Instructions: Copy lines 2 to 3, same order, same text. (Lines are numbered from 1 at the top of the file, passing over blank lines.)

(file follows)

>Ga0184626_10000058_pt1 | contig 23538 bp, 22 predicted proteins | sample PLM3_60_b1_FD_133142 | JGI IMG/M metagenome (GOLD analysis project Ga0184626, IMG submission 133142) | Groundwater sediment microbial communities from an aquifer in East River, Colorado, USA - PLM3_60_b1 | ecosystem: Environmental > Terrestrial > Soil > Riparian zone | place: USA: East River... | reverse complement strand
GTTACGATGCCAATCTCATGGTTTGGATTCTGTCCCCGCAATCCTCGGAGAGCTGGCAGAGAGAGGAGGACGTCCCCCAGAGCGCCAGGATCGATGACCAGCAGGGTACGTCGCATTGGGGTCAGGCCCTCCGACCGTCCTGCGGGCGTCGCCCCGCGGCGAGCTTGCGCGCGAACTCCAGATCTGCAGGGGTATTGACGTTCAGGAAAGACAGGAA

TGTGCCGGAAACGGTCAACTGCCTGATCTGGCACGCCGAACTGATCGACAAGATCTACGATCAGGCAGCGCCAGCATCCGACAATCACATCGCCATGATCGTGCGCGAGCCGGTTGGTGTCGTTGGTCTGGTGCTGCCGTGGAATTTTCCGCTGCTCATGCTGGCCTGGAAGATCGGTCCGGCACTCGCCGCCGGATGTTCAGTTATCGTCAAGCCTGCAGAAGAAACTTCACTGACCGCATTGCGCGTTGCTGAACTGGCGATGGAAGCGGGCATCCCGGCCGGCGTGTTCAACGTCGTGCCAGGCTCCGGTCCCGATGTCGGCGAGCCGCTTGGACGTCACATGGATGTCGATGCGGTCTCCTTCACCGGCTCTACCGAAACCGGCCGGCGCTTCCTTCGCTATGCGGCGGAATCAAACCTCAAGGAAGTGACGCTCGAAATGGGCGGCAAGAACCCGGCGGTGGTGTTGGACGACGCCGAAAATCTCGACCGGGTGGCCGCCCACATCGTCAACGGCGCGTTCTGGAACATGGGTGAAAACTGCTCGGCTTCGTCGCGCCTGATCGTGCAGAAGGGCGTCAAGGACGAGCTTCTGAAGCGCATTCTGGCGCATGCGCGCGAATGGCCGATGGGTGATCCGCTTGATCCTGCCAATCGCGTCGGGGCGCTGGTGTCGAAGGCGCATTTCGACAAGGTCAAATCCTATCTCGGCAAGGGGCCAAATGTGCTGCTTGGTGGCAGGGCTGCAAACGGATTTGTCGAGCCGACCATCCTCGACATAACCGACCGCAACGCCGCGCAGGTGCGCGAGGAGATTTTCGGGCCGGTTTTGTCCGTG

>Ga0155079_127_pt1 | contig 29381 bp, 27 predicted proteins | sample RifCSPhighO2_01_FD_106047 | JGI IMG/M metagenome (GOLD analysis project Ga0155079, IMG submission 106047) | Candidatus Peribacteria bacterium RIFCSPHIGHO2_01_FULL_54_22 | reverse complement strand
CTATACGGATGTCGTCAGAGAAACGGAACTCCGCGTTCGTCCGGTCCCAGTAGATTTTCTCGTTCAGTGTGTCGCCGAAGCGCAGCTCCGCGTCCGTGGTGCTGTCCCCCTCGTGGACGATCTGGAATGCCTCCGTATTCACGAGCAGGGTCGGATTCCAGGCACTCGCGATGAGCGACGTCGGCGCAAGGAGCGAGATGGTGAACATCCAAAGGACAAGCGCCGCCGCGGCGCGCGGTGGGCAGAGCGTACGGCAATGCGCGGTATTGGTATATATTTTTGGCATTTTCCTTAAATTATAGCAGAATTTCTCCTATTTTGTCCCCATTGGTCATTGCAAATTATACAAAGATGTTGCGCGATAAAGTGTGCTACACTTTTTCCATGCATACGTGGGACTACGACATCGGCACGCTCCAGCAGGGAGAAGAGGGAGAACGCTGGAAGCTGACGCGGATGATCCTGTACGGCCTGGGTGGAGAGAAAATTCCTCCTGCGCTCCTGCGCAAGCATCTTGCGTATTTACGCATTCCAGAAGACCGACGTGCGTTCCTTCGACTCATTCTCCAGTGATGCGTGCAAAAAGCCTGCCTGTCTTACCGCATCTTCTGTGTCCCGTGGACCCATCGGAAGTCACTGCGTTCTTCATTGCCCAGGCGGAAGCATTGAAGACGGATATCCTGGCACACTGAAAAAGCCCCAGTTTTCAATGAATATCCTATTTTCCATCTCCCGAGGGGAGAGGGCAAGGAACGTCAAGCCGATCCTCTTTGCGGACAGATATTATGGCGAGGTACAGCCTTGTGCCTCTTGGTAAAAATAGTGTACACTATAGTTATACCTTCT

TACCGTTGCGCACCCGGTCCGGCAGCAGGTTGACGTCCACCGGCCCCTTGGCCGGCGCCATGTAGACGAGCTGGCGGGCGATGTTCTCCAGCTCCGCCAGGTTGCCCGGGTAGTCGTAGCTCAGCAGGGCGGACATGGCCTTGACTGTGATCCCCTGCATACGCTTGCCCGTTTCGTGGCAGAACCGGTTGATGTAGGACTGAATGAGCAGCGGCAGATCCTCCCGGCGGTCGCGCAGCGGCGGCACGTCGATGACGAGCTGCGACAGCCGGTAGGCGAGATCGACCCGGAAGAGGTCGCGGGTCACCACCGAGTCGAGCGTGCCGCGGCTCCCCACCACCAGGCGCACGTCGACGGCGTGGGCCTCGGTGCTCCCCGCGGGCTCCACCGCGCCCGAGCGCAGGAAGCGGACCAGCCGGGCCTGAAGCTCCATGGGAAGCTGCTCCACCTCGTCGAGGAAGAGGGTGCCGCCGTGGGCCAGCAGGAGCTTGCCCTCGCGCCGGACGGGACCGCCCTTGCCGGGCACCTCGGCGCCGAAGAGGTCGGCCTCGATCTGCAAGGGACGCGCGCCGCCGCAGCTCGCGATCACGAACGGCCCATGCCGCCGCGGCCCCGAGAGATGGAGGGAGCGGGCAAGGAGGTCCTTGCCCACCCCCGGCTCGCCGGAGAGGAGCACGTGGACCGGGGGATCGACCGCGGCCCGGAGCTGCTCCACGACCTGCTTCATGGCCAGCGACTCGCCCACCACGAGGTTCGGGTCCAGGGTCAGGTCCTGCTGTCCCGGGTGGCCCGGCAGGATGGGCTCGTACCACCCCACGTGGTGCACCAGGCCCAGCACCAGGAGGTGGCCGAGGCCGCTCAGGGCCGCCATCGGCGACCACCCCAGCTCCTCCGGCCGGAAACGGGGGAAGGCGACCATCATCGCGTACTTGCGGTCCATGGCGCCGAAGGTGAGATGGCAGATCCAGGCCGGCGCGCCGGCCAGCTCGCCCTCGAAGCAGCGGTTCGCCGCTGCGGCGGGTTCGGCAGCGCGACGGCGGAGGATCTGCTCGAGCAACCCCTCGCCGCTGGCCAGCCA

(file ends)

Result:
GTTACGATGCCAATCTCATGGTTTGGATTCTGTCCCCGCAATCCTCGGAGAGCTGGCAGAGAGAGGAGGACGTCCCCCAGAGCGCCAGGATCGATGACCAGCAGGGTACGTCGCATTGGGGTCAGGCCCTCCGACCGTCCTGCGGGCGTCGCCCCGCGGCGAGCTTGCGCGCGAACTCCAGATCTGCAGGGGTATTGACGTTCAGGAAAGACAGGAA

TGTGCCGGAAACGGTCAACTGCCTGATCTGGCACGCCGAACTGATCGACAAGATCTACGATCAGGCAGCGCCAGCATCCGACAATCACATCGCCATGATCGTGCGCGAGCCGGTTGGTGTCGTTGGTCTGGTGCTGCCGTGGAATTTTCCGCTGCTCATGCTGGCCTGGAAGATCGGTCCGGCACTCGCCGCCGGATGTTCAGTTATCGTCAAGCCTGCAGAAGAAACTTCACTGACCGCATTGCGCGTTGCTGAACTGGCGATGGAAGCGGGCATCCCGGCCGGCGTGTTCAACGTCGTGCCAGGCTCCGGTCCCGATGTCGGCGAGCCGCTTGGACGTCACATGGATGTCGATGCGGTCTCCTTCACCGGCTCTACCGAAACCGGCCGGCGCTTCCTTCGCTATGCGGCGGAATCAAACCTCAAGGAAGTGACGCTCGAAATGGGCGGCAAGAACCCGGCGGTGGTGTTGGACGACGCCGAAAATCTCGACCGGGTGGCCGCCCACATCGTCAACGGCGCGTTCTGGAACATGGGTGAAAACTGCTCGGCTTCGTCGCGCCTGATCGTGCAGAAGGGCGTCAAGGACGAGCTTCTGAAGCGCATTCTGGCGCATGCGCGCGAATGGCCGATGGGTGATCCGCTTGATCCTGCCAATCGCGTCGGGGCGCTGGTGTCGAAGGCGCATTTCGACAAGGTCAAATCCTATCTCGGCAAGGGGCCAAATGTGCTGCTTGGTGGCAGGGCTGCAAACGGATTTGTCGAGCCGACCATCCTCGACATAACCGACCGCAACGCCGCGCAGGTGCGCGAGGAGATTTTCGGGCCGGTTTTGTCCGTG